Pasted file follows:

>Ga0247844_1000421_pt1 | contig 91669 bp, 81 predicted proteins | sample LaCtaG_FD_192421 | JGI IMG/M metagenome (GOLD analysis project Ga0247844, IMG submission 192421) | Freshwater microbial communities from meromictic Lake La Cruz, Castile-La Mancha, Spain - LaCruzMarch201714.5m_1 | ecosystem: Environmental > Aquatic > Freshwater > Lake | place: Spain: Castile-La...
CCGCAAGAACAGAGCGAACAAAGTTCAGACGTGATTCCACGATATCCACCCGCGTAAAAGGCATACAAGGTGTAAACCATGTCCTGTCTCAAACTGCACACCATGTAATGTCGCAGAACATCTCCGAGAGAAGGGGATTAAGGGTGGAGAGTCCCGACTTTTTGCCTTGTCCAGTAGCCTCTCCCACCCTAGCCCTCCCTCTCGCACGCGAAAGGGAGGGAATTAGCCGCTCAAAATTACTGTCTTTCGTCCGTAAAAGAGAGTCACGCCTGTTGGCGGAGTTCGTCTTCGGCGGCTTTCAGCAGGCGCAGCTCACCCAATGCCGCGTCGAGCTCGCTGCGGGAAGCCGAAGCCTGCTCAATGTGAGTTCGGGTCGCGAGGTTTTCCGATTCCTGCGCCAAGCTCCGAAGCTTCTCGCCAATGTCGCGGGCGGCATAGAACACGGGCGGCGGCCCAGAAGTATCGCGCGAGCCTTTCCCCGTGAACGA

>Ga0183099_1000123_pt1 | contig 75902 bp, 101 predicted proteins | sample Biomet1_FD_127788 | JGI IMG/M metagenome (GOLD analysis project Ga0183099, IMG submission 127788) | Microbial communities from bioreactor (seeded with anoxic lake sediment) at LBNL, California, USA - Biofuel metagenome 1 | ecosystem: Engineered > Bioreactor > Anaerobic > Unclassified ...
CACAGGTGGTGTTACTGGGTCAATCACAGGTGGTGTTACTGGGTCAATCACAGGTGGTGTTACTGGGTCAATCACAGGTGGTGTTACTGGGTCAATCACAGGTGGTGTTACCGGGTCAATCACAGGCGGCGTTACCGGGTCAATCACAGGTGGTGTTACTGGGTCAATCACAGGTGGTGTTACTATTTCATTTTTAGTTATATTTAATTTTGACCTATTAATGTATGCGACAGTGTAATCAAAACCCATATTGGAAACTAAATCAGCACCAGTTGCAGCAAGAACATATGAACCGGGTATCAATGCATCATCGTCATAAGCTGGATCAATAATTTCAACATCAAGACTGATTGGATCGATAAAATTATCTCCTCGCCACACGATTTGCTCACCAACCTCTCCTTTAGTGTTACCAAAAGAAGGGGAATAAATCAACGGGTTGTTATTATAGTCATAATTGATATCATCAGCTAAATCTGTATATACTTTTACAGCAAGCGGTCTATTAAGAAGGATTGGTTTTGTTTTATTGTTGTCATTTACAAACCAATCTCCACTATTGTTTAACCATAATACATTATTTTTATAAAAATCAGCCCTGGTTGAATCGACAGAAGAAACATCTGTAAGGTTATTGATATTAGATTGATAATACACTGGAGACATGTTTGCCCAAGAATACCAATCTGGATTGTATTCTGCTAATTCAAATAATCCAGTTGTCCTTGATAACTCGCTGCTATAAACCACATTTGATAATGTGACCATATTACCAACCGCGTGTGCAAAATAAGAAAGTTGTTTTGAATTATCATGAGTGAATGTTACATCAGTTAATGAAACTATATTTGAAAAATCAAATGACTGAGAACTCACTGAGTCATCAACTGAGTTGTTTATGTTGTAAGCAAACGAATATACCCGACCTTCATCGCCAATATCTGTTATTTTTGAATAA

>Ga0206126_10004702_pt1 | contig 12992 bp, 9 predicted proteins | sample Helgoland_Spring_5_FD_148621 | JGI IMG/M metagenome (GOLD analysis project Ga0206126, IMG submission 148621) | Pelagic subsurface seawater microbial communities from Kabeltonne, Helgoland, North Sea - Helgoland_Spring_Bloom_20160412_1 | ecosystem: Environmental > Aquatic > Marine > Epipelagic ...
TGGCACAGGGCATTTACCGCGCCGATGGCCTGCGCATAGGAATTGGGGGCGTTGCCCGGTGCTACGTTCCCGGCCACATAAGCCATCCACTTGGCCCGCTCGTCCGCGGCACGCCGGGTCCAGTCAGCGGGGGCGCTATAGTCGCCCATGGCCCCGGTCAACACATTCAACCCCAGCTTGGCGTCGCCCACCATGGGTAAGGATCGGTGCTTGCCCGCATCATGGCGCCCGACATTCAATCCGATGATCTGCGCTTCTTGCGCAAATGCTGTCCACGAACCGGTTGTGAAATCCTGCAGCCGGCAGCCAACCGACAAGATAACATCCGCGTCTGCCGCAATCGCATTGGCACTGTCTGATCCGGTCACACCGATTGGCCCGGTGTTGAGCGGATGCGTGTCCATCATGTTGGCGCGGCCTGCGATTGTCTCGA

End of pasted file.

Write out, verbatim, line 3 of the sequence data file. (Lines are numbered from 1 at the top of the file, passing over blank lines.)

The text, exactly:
>Ga0183099_1000123_pt1 | contig 75902 bp, 101 predicted proteins | sample Biomet1_FD_127788 | JGI IMG/M metagenome (GOLD analysis project Ga0183099, IMG submission 127788) | Microbial communities from bioreactor (seeded with anoxic lake sediment) at LBNL, California, USA - Biofuel metagenome 1 | ecosystem: Engineered > Bioreactor > Anaerobic > Unclassified ...